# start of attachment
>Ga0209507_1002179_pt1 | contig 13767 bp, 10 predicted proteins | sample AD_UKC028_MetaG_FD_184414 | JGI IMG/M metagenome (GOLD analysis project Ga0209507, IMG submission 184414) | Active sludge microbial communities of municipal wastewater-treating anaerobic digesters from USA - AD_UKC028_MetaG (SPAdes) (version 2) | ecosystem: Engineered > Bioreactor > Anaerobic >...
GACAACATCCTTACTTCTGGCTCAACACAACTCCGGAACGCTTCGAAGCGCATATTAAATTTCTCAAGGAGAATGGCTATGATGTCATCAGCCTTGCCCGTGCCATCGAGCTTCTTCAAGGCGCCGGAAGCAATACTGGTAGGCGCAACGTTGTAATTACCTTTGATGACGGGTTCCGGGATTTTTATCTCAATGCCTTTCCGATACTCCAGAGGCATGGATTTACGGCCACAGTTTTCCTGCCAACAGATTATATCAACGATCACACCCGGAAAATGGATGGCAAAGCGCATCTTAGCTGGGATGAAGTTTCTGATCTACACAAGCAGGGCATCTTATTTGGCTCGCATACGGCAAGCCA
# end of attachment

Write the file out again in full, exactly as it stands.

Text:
>Ga0209507_1002179_pt1 | contig 13767 bp, 10 predicted proteins | sample AD_UKC028_MetaG_FD_184414 | JGI IMG/M metagenome (GOLD analysis project Ga0209507, IMG submission 184414) | Active sludge microbial communities of municipal wastewater-treating anaerobic digesters from USA - AD_UKC028_MetaG (SPAdes) (version 2) | ecosystem: Engineered > Bioreactor > Anaerobic >...
GACAACATCCTTACTTCTGGCTCAACACAACTCCGGAACGCTTCGAAGCGCATATTAAATTTCTCAAGGAGAATGGCTATGATGTCATCAGCCTTGCCCGTGCCATCGAGCTTCTTCAAGGCGCCGGAAGCAATACTGGTAGGCGCAACGTTGTAATTACCTTTGATGACGGGTTCCGGGATTTTTATCTCAATGCCTTTCCGATACTCCAGAGGCATGGATTTACGGCCACAGTTTTCCTGCCAACAGATTATATCAACGATCACACCCGGAAAATGGATGGCAAAGCGCATCTTAGCTGGGATGAAGTTTCTGATCTACACAAGCAGGGCATCTTATTTGGCTCGCATACGGCAAGCCA